Busts & Booms Letter

Steven R. Rochlin's letter from May 1996

Sharing our love...enjoy the music!!!

Editor: My love of music began at the ripe ol' age of five. That's when my dad, an avid music lover himself, took me to hear the 1812 Overture performed by the Atlanta Symphony Orchestra live (including blasting caps to substitute for the cannon blasts!). Since then, my love for music has continued to this very day. So what can we do to improve the visibility of higher quality music reproduction?

In a roundabout way, I posed that question to others on CompuServe's CEAUDIO forum. Here are a few suggestions we discussed:

"Bring in kids!" This suggestion came from Bob Olhsson (72340.17@Compuserve.com). Good call, Bob! After all, who else would be as open-minded as the young 'uns? Their lives haven't been subjected to all those nasty ol' complications some of us experience as we get older. In fact, one of my good friends has two children, and the simplicity in the way they view life is very refreshing.

Jeff G. Walker (73521.2453@Compuserve.com) enthusiastically replied to my inquiry, "My love of music and audio gear started when I was about seven." When I was young, the local school system would take us to see live orchestral music. For me, my love for music started very early on, and I just couldn't get enough of it. I wanted more, more, MORE!!! Sheeesh, I even became a musician in 1974. Maybe if we get the kids to enjoy live music, they will realize that it's worth discovering a way to better reproduce it, too :-{)+.

"Music Appreciation classes!" sez Sam Lord, who works for Essence (73437.1706@Compuserve.com). He continued by saying, "I made a big difference in the number of people enjoying their first real look at classical music by setting up a decent sound system at UC Santa Barbara's Music School. Before, they'd had an execrable PA setup that just wasted the music. Imagine, 500 students (with various majors) every quarter...interestingly, Essence (before my arrival) had done the same thing at Union College here in Lincoln, NE."

Sounds cool to me, dude. If I had just one dollar for every barf-o-rama-soundin' PA system at a public school, I'd be retired on some laid-back island resort!!! Maybe we need teamwork here dudettes/dudes. After all, there's no "I" in "team." I'm not suggesting we need Wilson X-1s in every school, though it'd be nice if you did do that, Dave Wilson. What we may want to do is have a few manufacturers donate some of their goodies to our public school systems (and it's probably a tax write-off, too). Maybe at the same time we could have extracurricular activities like music-appreciation classes in our schools. After all, who among us doesn't love music? (Cheap attempt for applause here.)

"The magazines should do a better job of what Corey Greenberg did. Seek out the brightest of affordable gear." John R. Potis, Jr. (76233.3725@Compuserve.com) says. "No magic in finding good-sounding equipment that costs a mint." Well, there are quite a few good reviews of affordable gear. Just as some of us may be lookin' for the ultimate? yummies, we surely want to keep in mind that we also want to get the new gals/guys involved. John continues, "It is quite satisfying to bring someone into a store and show them that for the same money that they were gonna spend at Circuit City (or a little more), they can bring home really good sound. The pride of ownership of these systems shows on their faces as well."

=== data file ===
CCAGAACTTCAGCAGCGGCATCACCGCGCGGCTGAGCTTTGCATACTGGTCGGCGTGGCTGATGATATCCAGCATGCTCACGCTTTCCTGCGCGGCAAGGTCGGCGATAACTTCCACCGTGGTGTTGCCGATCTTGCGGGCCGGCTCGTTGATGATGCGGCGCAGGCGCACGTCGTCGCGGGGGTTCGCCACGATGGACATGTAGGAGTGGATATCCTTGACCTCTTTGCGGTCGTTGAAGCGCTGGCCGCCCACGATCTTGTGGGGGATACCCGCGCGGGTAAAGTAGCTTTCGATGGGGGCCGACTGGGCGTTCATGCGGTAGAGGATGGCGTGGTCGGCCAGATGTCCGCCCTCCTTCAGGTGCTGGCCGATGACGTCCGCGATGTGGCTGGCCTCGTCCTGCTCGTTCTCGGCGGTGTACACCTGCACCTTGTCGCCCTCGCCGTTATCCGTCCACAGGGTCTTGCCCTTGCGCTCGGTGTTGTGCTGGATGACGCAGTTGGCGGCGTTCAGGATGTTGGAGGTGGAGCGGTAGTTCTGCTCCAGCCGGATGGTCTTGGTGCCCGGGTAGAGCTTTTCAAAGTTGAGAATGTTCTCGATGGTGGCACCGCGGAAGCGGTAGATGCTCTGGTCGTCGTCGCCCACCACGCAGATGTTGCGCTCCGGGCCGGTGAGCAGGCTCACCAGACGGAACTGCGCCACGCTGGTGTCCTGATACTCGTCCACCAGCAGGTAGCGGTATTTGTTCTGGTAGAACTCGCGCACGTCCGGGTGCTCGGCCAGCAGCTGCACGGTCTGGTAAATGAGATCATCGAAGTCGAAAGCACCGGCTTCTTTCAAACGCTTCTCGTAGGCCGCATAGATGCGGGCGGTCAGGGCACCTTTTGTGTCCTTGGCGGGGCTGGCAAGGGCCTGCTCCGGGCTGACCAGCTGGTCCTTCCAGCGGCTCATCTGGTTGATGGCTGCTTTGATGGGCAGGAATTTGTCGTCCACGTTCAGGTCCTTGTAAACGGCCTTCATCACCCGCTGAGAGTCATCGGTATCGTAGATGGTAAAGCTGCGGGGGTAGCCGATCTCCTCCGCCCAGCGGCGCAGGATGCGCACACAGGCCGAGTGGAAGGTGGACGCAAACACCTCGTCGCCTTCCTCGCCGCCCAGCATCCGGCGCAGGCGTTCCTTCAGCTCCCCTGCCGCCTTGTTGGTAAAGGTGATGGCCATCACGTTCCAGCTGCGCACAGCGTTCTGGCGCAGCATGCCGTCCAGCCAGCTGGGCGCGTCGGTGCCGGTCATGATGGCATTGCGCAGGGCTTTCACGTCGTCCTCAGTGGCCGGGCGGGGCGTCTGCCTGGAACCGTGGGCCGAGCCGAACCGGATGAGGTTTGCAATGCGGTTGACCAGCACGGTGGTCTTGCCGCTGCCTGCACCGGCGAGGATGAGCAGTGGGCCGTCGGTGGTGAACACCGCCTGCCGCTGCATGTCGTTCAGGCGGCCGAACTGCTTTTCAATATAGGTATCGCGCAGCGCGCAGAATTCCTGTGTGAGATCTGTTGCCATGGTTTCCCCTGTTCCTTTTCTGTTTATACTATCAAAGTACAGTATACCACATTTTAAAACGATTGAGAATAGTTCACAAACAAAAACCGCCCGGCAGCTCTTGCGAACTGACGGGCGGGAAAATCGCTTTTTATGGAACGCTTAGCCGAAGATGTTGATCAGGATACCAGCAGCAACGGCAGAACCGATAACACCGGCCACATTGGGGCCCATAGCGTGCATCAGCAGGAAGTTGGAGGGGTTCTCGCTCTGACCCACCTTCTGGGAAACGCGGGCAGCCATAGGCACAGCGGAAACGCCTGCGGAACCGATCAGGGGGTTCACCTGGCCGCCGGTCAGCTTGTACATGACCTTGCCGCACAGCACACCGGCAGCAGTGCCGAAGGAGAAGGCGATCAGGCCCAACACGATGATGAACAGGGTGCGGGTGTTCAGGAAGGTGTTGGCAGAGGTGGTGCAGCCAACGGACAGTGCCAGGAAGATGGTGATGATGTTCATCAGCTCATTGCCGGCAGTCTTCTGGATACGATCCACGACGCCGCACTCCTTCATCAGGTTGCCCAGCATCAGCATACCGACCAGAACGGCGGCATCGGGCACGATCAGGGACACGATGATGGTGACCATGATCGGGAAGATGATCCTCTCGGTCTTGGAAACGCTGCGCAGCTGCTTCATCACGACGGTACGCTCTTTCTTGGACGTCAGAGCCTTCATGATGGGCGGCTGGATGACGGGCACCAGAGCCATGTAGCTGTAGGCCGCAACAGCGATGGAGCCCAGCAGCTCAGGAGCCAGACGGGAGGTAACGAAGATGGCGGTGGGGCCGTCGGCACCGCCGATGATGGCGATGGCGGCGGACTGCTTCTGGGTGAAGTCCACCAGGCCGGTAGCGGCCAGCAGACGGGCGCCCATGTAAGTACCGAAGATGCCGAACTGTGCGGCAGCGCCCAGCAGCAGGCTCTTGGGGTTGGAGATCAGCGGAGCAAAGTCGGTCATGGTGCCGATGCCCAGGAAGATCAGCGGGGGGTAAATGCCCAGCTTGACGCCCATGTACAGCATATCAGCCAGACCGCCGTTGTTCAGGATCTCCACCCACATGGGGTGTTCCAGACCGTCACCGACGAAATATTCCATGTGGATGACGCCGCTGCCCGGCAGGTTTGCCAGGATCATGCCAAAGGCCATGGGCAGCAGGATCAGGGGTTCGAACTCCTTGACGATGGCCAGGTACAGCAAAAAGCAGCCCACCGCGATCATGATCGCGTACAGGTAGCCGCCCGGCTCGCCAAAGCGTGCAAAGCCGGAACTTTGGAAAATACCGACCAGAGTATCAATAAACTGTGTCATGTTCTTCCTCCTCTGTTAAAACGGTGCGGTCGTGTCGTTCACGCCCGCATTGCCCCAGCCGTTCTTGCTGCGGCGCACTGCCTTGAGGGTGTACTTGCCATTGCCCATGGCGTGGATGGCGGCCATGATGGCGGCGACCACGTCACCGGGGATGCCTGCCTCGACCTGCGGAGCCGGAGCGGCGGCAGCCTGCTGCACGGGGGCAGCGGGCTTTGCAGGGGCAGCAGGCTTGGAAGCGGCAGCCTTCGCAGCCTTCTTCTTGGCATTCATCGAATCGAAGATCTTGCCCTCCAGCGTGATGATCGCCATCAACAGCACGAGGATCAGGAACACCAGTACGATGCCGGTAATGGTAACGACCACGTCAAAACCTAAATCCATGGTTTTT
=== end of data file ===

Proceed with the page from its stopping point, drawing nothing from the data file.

So, retailers at Sam's Stupendous Stereo Shoppe, where the Euphoria Enlightenment 1000 system is selling (at $100,000), should treat that new guy with a few dollars with just as much respect as they do the guy who can afford the Euphoria system! Heck, even I had a Sanyo boombox for my main rig at one time. If you knew what I had now you'd probably consider me nuts! OK, I am nuts! When it comes to music, there's no denying my feelings of love towards it. Guilty as charged, Judge Ito. %-{)+ :-{)+

"Do a better job of treating hi-fi as a means, not an end." I feel Stuart Yaniger (75402.1517@Compuserve.com) hits the nail on the head in what he said here. He continues by sayin;', "Concentrate on the big issues in sound reproduction and its achievement in the real world. Drop the cultlike aspects of the high-end segment, including (and especially) those novella-length reviews that say in 10 pages what can be summed up in a paragraph or two. Concision, gentlemen!"

I'll be the first to admit that through quite a few ;'zines I have gained a lot of knowledge. Can't we kinda drop the literary Ph.D. I feel I need at times? Yes, we can learn through very precise descriptions of what a reviewer is hearing. Though what would an "outsider" feel after reading some reviews? How do these reviews make a newcomer feel about our love for music?

There are quite a few other good suggestions, like the forming of more "audiophile" groups, and maybe even a "high-end" system with a music lover touring at local malls. Cool dude Ken Bauernfreund (74453.2034@Compuserve.com) states, "It's my impression that the way to improve the visibility of the High End is to increase the exposure of individuals to it. There are a lot of music lovers that have no idea that this level of music reproduction is even possible." And ya know what? He's quite right. There should be more information out there. Again, there is no "I" in "team" here, folks. Together we can bring the joys of music to someone who has yet to discover the joy we all share. All suggestions are always appreciated. After all, without the joy we experience in live music, what would the point of our hobby be? And that joy should hopefully stay focused on our desire to...

Enjoy the music (Billie Holiday for me right now).—Steven R. Rochlin